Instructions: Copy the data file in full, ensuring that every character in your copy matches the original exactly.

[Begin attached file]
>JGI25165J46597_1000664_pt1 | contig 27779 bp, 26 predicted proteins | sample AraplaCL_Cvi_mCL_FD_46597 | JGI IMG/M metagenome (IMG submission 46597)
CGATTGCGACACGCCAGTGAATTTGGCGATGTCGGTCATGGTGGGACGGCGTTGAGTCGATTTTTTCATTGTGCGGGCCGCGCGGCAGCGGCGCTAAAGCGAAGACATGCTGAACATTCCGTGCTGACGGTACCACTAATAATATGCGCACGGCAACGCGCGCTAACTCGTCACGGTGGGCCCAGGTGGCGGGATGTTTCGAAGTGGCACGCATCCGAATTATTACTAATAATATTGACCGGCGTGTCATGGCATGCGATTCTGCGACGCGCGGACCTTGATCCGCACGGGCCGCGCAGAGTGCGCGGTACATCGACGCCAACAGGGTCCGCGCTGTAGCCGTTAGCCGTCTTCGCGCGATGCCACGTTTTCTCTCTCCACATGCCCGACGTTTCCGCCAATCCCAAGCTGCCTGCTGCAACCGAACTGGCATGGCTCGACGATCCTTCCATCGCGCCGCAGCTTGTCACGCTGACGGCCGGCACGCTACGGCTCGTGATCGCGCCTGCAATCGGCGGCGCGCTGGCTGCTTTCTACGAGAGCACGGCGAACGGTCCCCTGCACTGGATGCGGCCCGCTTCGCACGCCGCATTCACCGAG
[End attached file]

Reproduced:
>JGI25165J46597_1000664_pt1 | contig 27779 bp, 26 predicted proteins | sample AraplaCL_Cvi_mCL_FD_46597 | JGI IMG/M metagenome (IMG submission 46597)
CGATTGCGACACGCCAGTGAATTTGGCGATGTCGGTCATGGTGGGACGGCGTTGAGTCGATTTTTTCATTGTGCGGGCCGCGCGGCAGCGGCGCTAAAGCGAAGACATGCTGAACATTCCGTGCTGACGGTACCACTAATAATATGCGCACGGCAACGCGCGCTAACTCGTCACGGTGGGCCCAGGTGGCGGGATGTTTCGAAGTGGCACGCATCCGAATTATTACTAATAATATTGACCGGCGTGTCATGGCATGCGATTCTGCGACGCGCGGACCTTGATCCGCACGGGCCGCGCAGAGTGCGCGGTACATCGACGCCAACAGGGTCCGCGCTGTAGCCGTTAGCCGTCTTCGCGCGATGCCACGTTTTCTCTCTCCACATGCCCGACGTTTCCGCCAATCCCAAGCTGCCTGCTGCAACCGAACTGGCATGGCTCGACGATCCTTCCATCGCGCCGCAGCTTGTCACGCTGACGGCCGGCACGCTACGGCTCGTGATCGCGCCTGCAATCGGCGGCGCGCTGGCTGCTTTCTACGAGAGCACGGCGAACGGTCCCCTGCACTGGATGCGGCCCGCTTCGCACGCCGCATTCACCGAG